TCS Daily


Boycotts Move From Securing Rights to Extorting Favors

By Duane D. Freese - June 13, 2001 12:00 AM

Far be it for anyone from this side of the Atlantic to say nay to anybody's right on the other side to stage a boycott, especially after what Americans did to British tea.

But Europeans are turning what once was a means of protesting a lack of political or civil or economic rights into the art of coercing politically or, at least, environmentally correct thinking.

Witness the boycotts in recent years of U.S. soybeans because they're genetically modified or U.S. oil companies because they haven't endorsed Green positions on global warming.

In a truly irresponsible piece of journalism, New York Times Columnist Thomas L. Friedman, a normally decent reporter, promoted the British boycott of ExxonMobil's Esso gas stations in Britain as an appropriate means of using the free market to pressure President Bush to support the Kyoto Protocol and "fight multinational polluters." He suggested ExxonMobil should worry plenty considering what happened to Monsanto.

"It was going to sell genetically modified food to Europeans," Friedman wrote. "But environmentalists in Europe - worried, rightly or wrongly, about the safety of what they were eating - mobilized the weakest link in the value chain: consumers. ... Goodbye, Monsanto."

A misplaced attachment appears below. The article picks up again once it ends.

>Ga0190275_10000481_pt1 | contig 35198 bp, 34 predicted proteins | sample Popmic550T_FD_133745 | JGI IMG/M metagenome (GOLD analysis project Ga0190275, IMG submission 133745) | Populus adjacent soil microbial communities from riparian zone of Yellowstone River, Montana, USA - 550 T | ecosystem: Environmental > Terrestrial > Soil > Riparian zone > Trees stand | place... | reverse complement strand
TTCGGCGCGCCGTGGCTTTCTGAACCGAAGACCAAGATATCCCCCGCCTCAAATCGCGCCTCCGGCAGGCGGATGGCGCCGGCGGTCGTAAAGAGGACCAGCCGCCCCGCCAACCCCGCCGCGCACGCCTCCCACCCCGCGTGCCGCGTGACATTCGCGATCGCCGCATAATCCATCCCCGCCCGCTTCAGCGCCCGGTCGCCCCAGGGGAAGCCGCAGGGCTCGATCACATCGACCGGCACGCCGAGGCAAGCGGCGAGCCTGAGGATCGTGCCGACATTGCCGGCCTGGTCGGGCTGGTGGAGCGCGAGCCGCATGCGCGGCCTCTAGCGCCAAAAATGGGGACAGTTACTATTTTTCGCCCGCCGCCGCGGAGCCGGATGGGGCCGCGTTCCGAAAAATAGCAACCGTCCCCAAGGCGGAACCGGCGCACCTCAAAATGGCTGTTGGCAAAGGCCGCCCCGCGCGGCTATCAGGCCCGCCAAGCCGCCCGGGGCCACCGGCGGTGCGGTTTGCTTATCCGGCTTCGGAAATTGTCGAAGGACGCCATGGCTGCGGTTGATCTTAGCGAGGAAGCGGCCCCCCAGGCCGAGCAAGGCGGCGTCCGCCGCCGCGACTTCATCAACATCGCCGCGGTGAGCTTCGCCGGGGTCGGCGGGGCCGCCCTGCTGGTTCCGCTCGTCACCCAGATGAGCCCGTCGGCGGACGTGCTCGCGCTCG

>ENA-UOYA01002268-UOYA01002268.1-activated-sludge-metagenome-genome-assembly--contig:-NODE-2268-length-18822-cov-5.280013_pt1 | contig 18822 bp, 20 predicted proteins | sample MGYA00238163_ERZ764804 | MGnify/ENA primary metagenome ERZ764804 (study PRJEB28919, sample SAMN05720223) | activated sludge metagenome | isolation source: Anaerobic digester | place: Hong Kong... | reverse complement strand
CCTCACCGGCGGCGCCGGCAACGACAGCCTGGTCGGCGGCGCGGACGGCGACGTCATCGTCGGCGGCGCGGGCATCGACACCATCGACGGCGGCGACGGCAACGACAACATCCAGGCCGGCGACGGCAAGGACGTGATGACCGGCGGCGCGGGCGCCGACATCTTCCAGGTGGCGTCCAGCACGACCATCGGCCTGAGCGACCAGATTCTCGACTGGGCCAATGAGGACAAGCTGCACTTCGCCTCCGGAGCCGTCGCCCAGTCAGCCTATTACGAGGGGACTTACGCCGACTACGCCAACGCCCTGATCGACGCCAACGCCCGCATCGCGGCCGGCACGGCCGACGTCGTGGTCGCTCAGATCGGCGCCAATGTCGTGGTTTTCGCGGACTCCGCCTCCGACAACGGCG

Well, no one can deny the "right" of consumers to boycott anyone over anything. People do it all the time. If they aren't treated right by a store clerk they may never return, and they will tell their friends about it.

But the pretension of Friedman that these environmental groups are galvanizing consumers to slay polluting Goliaths is absurd. In Europe, the Greens hold sway through techniques based in politics and misinformation, not science and inquiry.

While corporations look powerful and big, they are Gullivers, tied down by the rigors of the marketplace and their responsibilities to stockholders. And those stockholders include union, government and other pensioners. CalPers, the benefit organization for California's government employees, held a $1.2 billion stake in ExxonMobil, according to its report to members last year. Environmental and other protest groups face different needs - to garner publicity from a media that loves a fight. The more protestors swagger, the more ink and airtime they get. The facts get lost in the scary headlines about unproven future dangers.

Indeed, corporations because of their responsibilities to stockholders in many ways have to be more upfront and forthcoming about their operations, their finances and their intentions than the groups that attack them. Environmental groups can distort the facts about a company's products or services freely.

In the attack upon Monsanto, for example, green groups issued a whole series of claims about its RoundUp Ready soybeans that had no basis in science or in fact. To retain consistency, Greenpeace, Friends of the Earth and others involved in the assault - many having received funding from U.S. educational and philanthropic foundations -- had to trash all genetic engineering of crops as dangerous, impractical and costly, including such crops as golden rice that could eliminate millions of cases of blindness and death in the Third World.